Full Employment and Other Major Job Creation Proposals

Chicago Political Economy Group (Ron Baiman, Bill Barclay, Sidney Hollander, Joe Persky, Elce Redmond, & Mel Rothenberg)

A Permanent Jobs Program for the U.S.:
Economic Restructuring to Meet Human Needs

Released November 2009
Contact: Joe Persky, Tel. 312-996-2687 Email: jpersky@uic.edu
CPEG proposes the direct creation or subsidy of 3.5 million new high quality jobs by government each year for five years in public infrastructure, current social services and industries of the future. Jobs should pay the average wage of $18 an hour or $37.44 a year (2009). Workers should have benefits others enjoy, including the right to join unions. The
estimated cost for 5 years is $867.5 billion to be paid for by a tax on financial transactions as well as on high incomes and large aggregations of wealth, a change in budgetary priorities that shifts revenues out of the military and increases taxes on environmentally unsustainable production, with any remaining gap filled by the ability of the federal government to increase the money supply,

Proposal of William A. Darity, Jr.

A Direct Route to Full Employment

William A. Darity, Jr. (2010). A Direct Route to Full Employment. Review of Black Political Economy, 37, 179-181. Contact: William A. Darity, Jr., Tel. 919-613-7336 Email: William.darity@duke.edu
The proposal is for a federal job guarantee that would insure that all persons willing to work would be able to obtain work. Workers, who would be employed by a National Investment Employment Corporation, would be paid a minimum annual salary of $20,000 plus $10,000 in benefits (a mean of $40,000) . The jobs would address the nation’s vast unmet physical and human infrastructure needs, provide security for workers and improved health.
Working poverty would be eliminated, and there would be a chance for former prisoners to become useful members of society.

Economic Policy Institute, Demos and the Century Foundation

Investing in America’s Economy: A Budget Blueprint for
Economic Recovery and Fiscal Responsibility, November 2009.

The proposal is to create jobs and invest in the American economy through annual expenditures in the $200-250 billion range in the areas of child care and education; transportation, roads, bridges and water systems; health information technology, rural broadband connectivity, and “fundamental R& D.” Expansionary fiscal policy should be maintained until unemployment is 6% or less for at least 6 months. The longer-term goal of putting the federal budget on a sustainable course would be achieved through increasing revenues(taxing those most able to pay) and cutting costs in the areas of health care and military spending.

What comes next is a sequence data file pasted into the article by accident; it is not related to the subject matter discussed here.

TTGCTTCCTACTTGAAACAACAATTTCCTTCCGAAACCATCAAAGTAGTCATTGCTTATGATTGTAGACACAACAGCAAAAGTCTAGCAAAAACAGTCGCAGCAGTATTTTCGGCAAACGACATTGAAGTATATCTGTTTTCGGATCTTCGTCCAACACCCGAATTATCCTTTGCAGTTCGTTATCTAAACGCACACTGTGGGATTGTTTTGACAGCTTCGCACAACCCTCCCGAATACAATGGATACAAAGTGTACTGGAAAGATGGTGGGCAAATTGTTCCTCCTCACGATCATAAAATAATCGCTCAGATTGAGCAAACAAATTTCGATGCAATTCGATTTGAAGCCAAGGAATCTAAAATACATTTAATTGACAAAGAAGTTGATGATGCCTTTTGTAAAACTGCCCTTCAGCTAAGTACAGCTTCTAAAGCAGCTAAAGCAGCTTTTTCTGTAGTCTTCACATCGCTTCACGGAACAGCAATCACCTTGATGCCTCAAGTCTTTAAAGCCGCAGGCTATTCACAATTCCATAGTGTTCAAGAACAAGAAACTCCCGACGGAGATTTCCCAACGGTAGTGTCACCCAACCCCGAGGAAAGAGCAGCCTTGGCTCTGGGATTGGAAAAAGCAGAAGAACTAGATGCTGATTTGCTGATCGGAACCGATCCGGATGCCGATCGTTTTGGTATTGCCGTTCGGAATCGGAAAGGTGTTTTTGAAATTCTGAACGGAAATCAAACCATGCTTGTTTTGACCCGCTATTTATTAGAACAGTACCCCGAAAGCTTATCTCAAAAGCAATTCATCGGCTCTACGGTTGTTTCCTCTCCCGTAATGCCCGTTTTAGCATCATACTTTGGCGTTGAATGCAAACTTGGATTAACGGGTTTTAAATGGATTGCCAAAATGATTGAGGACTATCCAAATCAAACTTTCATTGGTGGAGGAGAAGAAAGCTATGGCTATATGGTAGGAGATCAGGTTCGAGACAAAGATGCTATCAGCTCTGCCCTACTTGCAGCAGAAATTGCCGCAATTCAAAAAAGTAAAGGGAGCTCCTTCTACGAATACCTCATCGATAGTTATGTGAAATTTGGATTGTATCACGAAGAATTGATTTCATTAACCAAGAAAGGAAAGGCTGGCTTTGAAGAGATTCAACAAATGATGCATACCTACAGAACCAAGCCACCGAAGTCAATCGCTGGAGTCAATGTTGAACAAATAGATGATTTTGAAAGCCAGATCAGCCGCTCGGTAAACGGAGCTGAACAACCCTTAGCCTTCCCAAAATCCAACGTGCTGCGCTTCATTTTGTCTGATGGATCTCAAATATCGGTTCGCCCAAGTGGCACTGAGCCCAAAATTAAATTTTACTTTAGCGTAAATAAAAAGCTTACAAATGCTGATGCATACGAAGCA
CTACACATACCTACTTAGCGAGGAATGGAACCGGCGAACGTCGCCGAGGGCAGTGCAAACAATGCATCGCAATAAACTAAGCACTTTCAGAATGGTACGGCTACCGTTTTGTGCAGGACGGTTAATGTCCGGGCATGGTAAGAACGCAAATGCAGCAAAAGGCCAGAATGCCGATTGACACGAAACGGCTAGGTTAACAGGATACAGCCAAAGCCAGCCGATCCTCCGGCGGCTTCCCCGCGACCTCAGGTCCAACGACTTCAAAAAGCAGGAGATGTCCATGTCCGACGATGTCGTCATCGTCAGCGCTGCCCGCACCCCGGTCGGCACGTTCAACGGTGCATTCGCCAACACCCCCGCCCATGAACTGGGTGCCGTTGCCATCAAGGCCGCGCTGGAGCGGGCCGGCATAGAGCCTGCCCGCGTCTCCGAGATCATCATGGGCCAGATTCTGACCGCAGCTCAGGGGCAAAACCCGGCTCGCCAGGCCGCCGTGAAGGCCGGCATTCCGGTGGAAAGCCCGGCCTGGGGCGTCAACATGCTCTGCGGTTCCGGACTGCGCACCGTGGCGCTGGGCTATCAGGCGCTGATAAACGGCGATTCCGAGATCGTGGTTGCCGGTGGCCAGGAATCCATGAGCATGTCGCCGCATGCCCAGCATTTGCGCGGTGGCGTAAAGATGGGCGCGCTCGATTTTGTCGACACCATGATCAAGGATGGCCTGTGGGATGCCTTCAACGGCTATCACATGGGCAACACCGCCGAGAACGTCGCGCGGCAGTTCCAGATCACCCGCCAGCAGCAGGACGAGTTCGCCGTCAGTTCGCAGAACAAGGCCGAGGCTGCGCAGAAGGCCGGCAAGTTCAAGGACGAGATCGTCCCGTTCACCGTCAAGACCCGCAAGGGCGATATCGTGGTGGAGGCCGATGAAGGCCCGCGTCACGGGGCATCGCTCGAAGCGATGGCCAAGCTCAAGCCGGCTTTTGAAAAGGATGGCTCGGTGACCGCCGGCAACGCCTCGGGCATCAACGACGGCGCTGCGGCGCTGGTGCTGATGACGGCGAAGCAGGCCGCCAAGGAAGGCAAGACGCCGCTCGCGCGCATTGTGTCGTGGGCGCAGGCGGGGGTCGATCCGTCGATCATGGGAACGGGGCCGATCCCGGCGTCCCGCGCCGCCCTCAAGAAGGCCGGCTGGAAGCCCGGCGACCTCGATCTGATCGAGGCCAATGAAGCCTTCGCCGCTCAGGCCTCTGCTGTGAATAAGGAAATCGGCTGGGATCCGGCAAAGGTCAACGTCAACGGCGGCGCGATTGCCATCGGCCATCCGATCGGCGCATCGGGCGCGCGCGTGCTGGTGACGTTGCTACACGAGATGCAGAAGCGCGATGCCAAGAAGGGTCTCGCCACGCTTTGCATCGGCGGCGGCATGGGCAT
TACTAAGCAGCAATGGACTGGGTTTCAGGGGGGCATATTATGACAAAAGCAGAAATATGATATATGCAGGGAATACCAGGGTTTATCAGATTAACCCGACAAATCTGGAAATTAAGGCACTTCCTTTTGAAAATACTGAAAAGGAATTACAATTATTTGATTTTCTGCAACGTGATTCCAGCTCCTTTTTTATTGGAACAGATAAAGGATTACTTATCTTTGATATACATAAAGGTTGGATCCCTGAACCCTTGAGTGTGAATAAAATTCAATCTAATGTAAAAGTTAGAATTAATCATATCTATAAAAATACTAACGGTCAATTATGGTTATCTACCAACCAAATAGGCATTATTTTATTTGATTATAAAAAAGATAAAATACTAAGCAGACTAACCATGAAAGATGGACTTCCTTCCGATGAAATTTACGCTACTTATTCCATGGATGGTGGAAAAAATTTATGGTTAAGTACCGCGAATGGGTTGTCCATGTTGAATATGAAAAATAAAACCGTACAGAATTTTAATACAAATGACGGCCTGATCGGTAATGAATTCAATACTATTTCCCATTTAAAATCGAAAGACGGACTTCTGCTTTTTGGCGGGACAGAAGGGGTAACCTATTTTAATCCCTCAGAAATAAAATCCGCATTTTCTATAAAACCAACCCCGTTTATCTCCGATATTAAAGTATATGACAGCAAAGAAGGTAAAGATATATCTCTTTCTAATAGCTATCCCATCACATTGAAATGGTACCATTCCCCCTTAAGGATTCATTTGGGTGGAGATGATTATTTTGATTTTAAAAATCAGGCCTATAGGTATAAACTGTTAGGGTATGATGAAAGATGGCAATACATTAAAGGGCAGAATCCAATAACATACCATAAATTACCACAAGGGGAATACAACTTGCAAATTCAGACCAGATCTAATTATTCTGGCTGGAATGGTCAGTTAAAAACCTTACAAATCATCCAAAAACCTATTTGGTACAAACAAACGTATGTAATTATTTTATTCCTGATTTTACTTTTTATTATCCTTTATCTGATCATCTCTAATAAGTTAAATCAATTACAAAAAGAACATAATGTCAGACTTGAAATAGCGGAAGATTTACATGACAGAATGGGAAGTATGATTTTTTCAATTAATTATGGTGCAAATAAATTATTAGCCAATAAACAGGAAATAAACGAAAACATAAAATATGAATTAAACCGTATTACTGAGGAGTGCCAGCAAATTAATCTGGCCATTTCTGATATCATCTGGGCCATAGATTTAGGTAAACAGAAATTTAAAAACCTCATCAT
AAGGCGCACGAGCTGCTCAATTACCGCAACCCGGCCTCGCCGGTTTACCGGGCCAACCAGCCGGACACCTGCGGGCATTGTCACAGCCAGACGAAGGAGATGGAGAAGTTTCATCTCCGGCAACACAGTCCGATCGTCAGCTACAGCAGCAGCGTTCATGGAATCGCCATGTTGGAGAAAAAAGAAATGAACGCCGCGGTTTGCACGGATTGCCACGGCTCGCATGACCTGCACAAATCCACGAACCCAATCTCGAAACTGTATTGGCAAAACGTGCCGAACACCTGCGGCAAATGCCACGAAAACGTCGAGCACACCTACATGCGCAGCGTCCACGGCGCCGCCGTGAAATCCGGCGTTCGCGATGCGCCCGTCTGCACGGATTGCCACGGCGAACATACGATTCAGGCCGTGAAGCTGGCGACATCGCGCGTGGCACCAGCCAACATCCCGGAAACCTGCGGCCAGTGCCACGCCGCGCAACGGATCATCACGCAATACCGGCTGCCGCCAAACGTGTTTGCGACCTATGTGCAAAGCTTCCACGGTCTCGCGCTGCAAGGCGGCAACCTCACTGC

National Urban League (Marc H. Morial, Valerie Rawlston Williams, Cy Richardson, & Terry Clark)

NUL’s 6-Point Plan for Job Creation
Tel. 212-558-5300

The NUL proposes a 6-point direct investment program of $168 billion over 2 years, the largest portion of which, $150 billion, would provide financial support to cities, counties, states, universities, community colleges and nonprofit community- based organization to hire personnel necessary to offer critical services in communities. Eligibility would be based on local unemployment rates with a focus on the long-term unemployed. This would create 3 million jobs. The other 5 points in the 6-point program are job training for the chronically unemployed, greater access to credit for small businesses; additional counseling relief for those in the foreclosure process; and tax incentives for clean energy equipment manufacturers who employ individuals in the targeted communities.

Proposals of Robert Pollin

The Economics of Just Transition: A Framework for Supporting Fossil Fuel-Dependent Workers and Communities in the United States Robert Pollin, Brian Callaci October 13, 2016

The Green Growth Path to Climate Stabilization Robert Pollin 5/16 The World Resources Council recently reported that between 2000 and 2014, 21 countries, including the U.S., Germany, the U.K., Spain and Sweden, all managed to “decouple” GDP growth from CO2 emissions — i.e. GDP in these countries expanded over this 14-year period while CO2 emissions fell. This is certainly a favorable development. But the crucial question remains: how favorable is it relative to what is necessary to put the global economy on a successful path to climate stabilization?